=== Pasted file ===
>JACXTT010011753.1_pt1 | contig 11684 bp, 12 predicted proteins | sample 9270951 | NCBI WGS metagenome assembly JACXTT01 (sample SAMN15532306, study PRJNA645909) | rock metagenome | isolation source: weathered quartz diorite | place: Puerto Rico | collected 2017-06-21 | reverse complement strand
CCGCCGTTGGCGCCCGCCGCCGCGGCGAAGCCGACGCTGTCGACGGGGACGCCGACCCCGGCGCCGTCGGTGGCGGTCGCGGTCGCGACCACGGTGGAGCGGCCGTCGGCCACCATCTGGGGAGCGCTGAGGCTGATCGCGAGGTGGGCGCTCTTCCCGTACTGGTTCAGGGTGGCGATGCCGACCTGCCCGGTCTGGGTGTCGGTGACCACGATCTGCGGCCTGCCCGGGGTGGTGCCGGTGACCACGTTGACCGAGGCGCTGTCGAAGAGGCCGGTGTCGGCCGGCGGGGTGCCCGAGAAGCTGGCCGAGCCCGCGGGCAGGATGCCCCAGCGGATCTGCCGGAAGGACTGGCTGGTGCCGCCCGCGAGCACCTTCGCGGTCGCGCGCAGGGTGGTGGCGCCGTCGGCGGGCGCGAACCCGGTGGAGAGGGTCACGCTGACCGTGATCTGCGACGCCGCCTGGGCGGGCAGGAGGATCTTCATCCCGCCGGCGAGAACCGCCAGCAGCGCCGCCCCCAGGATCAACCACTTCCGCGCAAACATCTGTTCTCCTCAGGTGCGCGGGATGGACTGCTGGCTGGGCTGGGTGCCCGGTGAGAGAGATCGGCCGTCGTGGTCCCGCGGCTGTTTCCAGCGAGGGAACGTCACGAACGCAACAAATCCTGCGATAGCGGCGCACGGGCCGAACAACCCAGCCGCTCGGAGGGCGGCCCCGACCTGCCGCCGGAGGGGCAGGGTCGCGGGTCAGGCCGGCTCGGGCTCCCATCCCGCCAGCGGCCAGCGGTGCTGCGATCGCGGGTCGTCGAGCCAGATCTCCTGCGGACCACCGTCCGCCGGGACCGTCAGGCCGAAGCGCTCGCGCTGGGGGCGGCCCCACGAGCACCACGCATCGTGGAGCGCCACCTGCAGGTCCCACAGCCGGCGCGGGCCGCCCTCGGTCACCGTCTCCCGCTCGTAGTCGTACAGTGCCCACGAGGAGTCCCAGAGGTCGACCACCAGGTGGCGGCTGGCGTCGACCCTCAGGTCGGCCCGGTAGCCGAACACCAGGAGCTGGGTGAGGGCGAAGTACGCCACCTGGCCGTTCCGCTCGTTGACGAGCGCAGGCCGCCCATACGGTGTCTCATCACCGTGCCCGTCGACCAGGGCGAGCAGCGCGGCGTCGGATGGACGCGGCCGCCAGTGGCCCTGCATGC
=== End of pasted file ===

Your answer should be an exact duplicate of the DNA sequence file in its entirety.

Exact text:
>JACXTT010011753.1_pt1 | contig 11684 bp, 12 predicted proteins | sample 9270951 | NCBI WGS metagenome assembly JACXTT01 (sample SAMN15532306, study PRJNA645909) | rock metagenome | isolation source: weathered quartz diorite | place: Puerto Rico | collected 2017-06-21 | reverse complement strand
CCGCCGTTGGCGCCCGCCGCCGCGGCGAAGCCGACGCTGTCGACGGGGACGCCGACCCCGGCGCCGTCGGTGGCGGTCGCGGTCGCGACCACGGTGGAGCGGCCGTCGGCCACCATCTGGGGAGCGCTGAGGCTGATCGCGAGGTGGGCGCTCTTCCCGTACTGGTTCAGGGTGGCGATGCCGACCTGCCCGGTCTGGGTGTCGGTGACCACGATCTGCGGCCTGCCCGGGGTGGTGCCGGTGACCACGTTGACCGAGGCGCTGTCGAAGAGGCCGGTGTCGGCCGGCGGGGTGCCCGAGAAGCTGGCCGAGCCCGCGGGCAGGATGCCCCAGCGGATCTGCCGGAAGGACTGGCTGGTGCCGCCCGCGAGCACCTTCGCGGTCGCGCGCAGGGTGGTGGCGCCGTCGGCGGGCGCGAACCCGGTGGAGAGGGTCACGCTGACCGTGATCTGCGACGCCGCCTGGGCGGGCAGGAGGATCTTCATCCCGCCGGCGAGAACCGCCAGCAGCGCCGCCCCCAGGATCAACCACTTCCGCGCAAACATCTGTTCTCCTCAGGTGCGCGGGATGGACTGCTGGCTGGGCTGGGTGCCCGGTGAGAGAGATCGGCCGTCGTGGTCCCGCGGCTGTTTCCAGCGAGGGAACGTCACGAACGCAACAAATCCTGCGATAGCGGCGCACGGGCCGAACAACCCAGCCGCTCGGAGGGCGGCCCCGACCTGCCGCCGGAGGGGCAGGGTCGCGGGTCAGGCCGGCTCGGGCTCCCATCCCGCCAGCGGCCAGCGGTGCTGCGATCGCGGGTCGTCGAGCCAGATCTCCTGCGGACCACCGTCCGCCGGGACCGTCAGGCCGAAGCGCTCGCGCTGGGGGCGGCCCCACGAGCACCACGCATCGTGGAGCGCCACCTGCAGGTCCCACAGCCGGCGCGGGCCGCCCTCGGTCACCGTCTCCCGCTCGTAGTCGTACAGTGCCCACGAGGAGTCCCAGAGGTCGACCACCAGGTGGCGGCTGGCGTCGACCCTCAGGTCGGCCCGGTAGCCGAACACCAGGAGCTGGGTGAGGGCGAAGTACGCCACCTGGCCGTTCCGCTCGTTGACGAGCGCAGGCCGCCCATACGGTGTCTCATCACCGTGCCCGTCGACCAGGGCGAGCAGCGCGGCGTCGGATGGACGCGGCCGCCAGTGGCCCTGCATGC